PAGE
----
TI Life article: "On October 10, 1938, a mysterious fire destroyed The Roosevelt. .........The remnants of the ferry can still be seen on the southwest side of Frederick Island near Fishers Landing."

Our information from the "The Ogdensburg Advance – News,” Wednesday, April 12, 1939 reads:   "Brought late last fall from a point near Alexandria Bay where she was burned to the water’s edge, the hull of the steamer Roosevelt, which was formerly in ferry service between Alexandria Bay and Rockport, is now lying in the channel above Hillcrest known as "Molly's Gut" after purchase by the Simpson Sand and Gravel Co."

The wreck of the General Hancock can be seen off Mandolin Island (Near Frederick Island). The General Hancock was not from Ellis Island, it was used in NYC for transport to and from New York’s Governors Island.

Kathi McCarthy

Gary Kelly’s email notes spanned six months.  At first he found other “General Hancock” ships, but not the one from the Thousand Islands.   Then he wrote to Kathi saying:

Well, well, well! I keep thinking I have found an answer, but it seems that the United States was intent in building and naming "General Hancock" ships!!! First, the Boston General Hancock was in Garrison, New York by 1928. She was owned by the Garrison and West Point Ferry Co., Garrison, New York. But we do know that this is NOT the one you are looking for! Second, A “General Hancock”, 309 gross tons (198 net tons) 102 ft x 23.6 feet with depth of 10 feet built in 1898 in Wilmington Delaware, one screw, was in Governors Island, New York in 1926. Owned by the Quarter Master Corp of US Army. She was a ferry boat. Now this brings us to the other “General Hancock.” Third, the “General Hancock,” a tug boat of 131 gross tons: Official Number 228755 “S/S General Hancock,” 131 Gross Tons (89 Net Tons) 96.2 ft x 23.5 ft depth of 9.6 ft. Built in 1908 in Wilmington, Delaware as a ferryboat. Crew of four and 350 hp. Owned in 1935 by the Hutchinson Ferry Co., Ogdensburg, New York. Home Port was Fuller Street, Alexander Bay, New York. Note in the text that she was formerly the “USQM Corp General Hancock”.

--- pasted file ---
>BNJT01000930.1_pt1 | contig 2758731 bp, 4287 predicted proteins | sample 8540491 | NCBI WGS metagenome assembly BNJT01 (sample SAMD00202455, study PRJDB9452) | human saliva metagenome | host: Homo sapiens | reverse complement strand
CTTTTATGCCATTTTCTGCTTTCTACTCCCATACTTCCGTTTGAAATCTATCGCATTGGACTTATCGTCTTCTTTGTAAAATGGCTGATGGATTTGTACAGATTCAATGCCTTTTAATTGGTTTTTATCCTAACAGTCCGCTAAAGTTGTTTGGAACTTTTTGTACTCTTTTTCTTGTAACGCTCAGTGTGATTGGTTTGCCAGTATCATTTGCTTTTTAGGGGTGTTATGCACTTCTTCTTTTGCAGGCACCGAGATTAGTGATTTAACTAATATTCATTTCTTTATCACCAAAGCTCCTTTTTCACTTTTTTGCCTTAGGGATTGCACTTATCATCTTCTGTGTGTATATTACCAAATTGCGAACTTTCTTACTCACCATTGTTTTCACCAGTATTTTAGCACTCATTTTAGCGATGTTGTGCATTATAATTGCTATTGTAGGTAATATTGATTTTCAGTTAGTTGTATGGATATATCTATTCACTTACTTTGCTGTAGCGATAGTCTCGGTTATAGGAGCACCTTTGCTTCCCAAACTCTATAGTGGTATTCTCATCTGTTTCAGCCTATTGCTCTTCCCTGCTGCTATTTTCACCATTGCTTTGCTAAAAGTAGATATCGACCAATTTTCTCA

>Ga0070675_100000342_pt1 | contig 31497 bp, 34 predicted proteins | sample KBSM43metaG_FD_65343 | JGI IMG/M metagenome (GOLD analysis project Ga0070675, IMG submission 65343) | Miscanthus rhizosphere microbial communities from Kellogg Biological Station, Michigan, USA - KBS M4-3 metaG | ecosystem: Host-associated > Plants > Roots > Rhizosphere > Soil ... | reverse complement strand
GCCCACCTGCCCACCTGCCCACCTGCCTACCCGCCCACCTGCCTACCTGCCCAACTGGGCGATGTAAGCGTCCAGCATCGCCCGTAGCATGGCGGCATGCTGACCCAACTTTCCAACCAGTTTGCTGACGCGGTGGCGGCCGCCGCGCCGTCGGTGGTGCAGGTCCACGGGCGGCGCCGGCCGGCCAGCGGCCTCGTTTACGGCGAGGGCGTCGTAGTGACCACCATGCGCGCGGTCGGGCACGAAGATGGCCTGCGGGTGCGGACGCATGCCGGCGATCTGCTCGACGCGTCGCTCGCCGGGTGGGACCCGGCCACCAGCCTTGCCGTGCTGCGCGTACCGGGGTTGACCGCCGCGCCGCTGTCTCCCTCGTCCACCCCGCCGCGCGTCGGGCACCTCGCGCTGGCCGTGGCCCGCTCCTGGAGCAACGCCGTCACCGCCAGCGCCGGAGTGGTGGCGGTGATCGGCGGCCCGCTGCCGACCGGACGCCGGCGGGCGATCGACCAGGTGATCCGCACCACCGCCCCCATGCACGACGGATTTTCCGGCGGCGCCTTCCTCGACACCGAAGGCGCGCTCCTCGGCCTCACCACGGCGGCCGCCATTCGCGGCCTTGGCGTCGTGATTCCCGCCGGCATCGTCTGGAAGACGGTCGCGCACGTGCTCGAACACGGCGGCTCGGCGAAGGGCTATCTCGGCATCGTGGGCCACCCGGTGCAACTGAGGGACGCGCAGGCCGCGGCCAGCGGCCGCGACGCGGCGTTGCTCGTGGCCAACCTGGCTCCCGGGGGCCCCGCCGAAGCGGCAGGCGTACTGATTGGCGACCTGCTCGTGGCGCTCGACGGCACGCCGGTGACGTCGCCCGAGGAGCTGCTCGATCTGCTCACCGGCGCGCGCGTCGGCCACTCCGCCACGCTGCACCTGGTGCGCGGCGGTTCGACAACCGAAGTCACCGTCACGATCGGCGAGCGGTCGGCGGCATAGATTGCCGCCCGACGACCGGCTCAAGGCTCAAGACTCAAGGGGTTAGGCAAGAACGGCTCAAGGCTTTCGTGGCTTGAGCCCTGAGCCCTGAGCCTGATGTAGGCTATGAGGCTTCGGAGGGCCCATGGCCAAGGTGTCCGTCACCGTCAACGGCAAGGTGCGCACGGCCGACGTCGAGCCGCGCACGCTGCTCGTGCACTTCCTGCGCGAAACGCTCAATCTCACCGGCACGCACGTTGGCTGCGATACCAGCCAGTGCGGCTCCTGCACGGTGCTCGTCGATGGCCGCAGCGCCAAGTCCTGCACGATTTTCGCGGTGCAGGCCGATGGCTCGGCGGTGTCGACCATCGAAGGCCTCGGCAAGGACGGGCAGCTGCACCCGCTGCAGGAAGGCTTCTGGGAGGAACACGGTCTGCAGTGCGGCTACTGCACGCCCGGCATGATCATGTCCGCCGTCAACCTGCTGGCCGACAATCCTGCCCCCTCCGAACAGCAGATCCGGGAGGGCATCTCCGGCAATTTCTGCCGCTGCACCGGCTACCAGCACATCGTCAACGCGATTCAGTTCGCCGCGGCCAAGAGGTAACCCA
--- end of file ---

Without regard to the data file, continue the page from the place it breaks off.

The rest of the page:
My first e-mail notes that the “General Hancock”, that I had little information on in the 1920 book was 131 gross tons but built in 1898. So this first information looks like a combination of other information.

As far as the news article about Ellis Island, that did not make sense as Ellis Island does not nor ever had room for cars, much less 20 of them on the island. Governors Island does make sense as it still has a number of roads and up until recently did have car ferry service.”

Gary Kelley

General Hancock 2009 © Dennis McCarthy Underwater,  2009 © Dennis McCarthy
Pictures of the wreck of the “General Hancock” on Mandolin Island taken Dennis McCarthy in August 2009
(Click to enlarge)

So thanks to Gary Kelley, who demonstrates how historians never give up and their “stick-to-it” attitude really is appreciated – and thanks to Kathi and Dennis McCarthy for sharing this information with Bonnie Mark and with our readers. One more piece of history now recorded.

Special antique prints from Gregory Sullivan

In December we received a note from Gregory Sullivan, a Toronto antiques dealer.

Hello, I came across your site while trying to research some antique prints of the 1000 Islands from the year 1860. I thought that you may like to see what the islands looked like in the past. I think your site is great! Thank you. Sincerely, Gregory Sullivan

The paintings are special.  Many years ago I had seen them in Canada’s National Library & Archives, but I never saw them framed and in color.  Imagine my delight when a day later Gregory sent a whole series to me.  In the coming months, we will present a more formal review of Frederick W. Lock and other Thousand Islands’ artists, but we wanted to share these immediately.  Enjoy.

Click to Enlarge

DSCN1224 DSCN1228  Print signature. Courtesy G. Sullivan
“A Calm Summer-Day among “The Thousand Islands” River Saint Lawrence, Canada Note the detail of the walking stick and man’s best friend. F.W. Lock 1860
DSCN1218 DSCN1223 Signature, F.W. Lock. 1860
Summer moonlight among “The Thousand Islands” River Saint Lawrence, Canada The title is printed on the print’s matting. F. W. Lock 1860

By Susan W. Smith, Editor.  susansmith@thousandislandslife.com